A day after two Ukrainian helicopters were reported to have been shot down as Ukraine moved to retake positions in and around Slovyansk, the authorities said the operation was continuing with an assault on the nearby town of Kramatorsk. “We are not stopping,” Interior Minister Arsen Avakov declared Saturday on his Facebook page.

Diplomats in Kiev confirmed that the European military observers — four Germans, a Czech, a Pole and a Dane — had been freed on Saturday morning. That followed the arrival of a Kremlin envoy, Vladimir Lukin, in Donetsk, the regional center south of Slovyansk.

Mr. Lukin and Thorbjorn Jagland, a Norwegian who is president of the Council of Europe, a Strasbourg-based organization that includes Russia and Ukraine and that monitors human rights, secured the release, the Council of Europe said in a statement.

The German-led team was detained on April 25 while carrying out a mission for the 57-nation Organization for Security and Cooperation in Europe, to which Russia, Ukraine and the United States belong. Last weekend, one observer, a Swede suffering from diabetes, was released, but the others were paraded before reporters in a spectacle that the German foreign minister, Frank-Walter Steinmeier, called “disgusting.”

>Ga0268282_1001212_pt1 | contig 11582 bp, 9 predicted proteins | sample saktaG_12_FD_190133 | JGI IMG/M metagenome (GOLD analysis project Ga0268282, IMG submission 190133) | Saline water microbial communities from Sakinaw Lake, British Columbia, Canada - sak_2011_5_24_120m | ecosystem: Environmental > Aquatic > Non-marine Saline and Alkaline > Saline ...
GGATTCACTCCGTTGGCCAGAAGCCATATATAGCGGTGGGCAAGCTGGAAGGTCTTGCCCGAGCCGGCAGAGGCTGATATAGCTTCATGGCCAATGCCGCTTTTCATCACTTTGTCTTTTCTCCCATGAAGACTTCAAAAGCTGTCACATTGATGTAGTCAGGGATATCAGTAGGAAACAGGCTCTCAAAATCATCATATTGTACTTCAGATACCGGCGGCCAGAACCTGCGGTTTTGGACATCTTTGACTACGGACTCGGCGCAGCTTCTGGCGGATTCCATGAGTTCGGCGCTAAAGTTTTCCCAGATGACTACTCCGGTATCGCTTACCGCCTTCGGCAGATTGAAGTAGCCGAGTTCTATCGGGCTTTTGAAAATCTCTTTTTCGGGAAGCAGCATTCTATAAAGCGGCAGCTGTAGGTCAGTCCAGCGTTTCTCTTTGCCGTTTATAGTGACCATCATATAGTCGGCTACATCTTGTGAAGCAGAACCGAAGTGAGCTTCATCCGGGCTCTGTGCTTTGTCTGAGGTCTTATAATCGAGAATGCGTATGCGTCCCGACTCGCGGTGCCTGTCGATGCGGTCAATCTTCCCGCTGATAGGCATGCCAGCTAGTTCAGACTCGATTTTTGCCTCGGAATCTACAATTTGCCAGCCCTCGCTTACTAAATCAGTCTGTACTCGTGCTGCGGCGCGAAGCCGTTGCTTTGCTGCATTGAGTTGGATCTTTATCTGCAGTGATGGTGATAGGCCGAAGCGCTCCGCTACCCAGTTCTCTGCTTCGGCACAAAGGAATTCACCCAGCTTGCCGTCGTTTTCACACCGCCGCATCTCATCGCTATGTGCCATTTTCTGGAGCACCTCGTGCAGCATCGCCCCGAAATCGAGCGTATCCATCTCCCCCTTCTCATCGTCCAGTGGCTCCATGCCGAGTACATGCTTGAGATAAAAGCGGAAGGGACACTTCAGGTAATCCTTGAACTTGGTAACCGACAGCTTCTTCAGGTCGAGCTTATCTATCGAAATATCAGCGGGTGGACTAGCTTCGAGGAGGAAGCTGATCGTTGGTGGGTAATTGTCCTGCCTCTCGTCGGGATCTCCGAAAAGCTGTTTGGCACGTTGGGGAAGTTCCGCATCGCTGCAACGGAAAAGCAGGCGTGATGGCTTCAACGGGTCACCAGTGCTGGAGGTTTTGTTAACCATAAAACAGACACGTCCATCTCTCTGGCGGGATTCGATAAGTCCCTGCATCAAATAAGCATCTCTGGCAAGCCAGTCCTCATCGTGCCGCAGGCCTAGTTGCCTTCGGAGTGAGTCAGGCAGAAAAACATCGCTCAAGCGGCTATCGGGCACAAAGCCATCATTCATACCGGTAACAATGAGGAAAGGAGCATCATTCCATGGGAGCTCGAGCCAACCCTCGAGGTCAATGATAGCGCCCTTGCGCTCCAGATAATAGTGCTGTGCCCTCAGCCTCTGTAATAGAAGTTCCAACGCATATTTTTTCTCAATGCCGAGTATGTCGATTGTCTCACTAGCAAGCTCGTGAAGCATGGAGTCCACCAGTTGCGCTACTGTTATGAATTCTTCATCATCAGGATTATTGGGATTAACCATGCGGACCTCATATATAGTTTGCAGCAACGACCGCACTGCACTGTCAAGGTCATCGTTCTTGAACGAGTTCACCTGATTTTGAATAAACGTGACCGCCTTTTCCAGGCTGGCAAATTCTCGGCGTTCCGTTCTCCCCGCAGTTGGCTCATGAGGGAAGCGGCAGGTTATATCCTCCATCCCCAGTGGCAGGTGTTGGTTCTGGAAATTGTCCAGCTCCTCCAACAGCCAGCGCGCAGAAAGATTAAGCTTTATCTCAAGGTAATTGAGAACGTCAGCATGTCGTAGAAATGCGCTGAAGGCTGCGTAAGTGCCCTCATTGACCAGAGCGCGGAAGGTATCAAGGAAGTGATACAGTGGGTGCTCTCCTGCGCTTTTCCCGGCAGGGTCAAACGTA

Germany is seen as a key player in trying to resolve Ukraine crisis, and President Vladimir V. Putin of Russia, who values relations with Germany, had previously spoken of the need to release the observers. The degree to which the Kremlin holds sway over the militants holding the center of Slovyansk is not clear, but it clearly took Kremlin intervention to get the observers freed.

A spokeswoman for the self-declared authorities in Slovyansk would not comment on whether the militants still regarded the observers as NATO spies, what led to the resolution and whether any prisoners held by Ukraine’s government had been freed in exchange.

Mr. Peskov, the Kremlin spokesman, suggested that the events in Odessa meant that Russia could no longer urge ethnic Russians – who he said were calling the Kremlin by the hundreds for help – to relinquish their guns and rely on Ukraine for protection.

“From now on Russia, in fact, has lost its influence on those people, because it would be be impossible to persuade them to disarm amid a direct threat to their lives,” he said.

On Friday, Ukrainian military and police forces resumed their effort to retake Slovyansk, forcing armed separatists from the city’s outskirts with armored vehicles, helicopters and ground troops — and seemingly pushing ever closer to a confrontation with Moscow.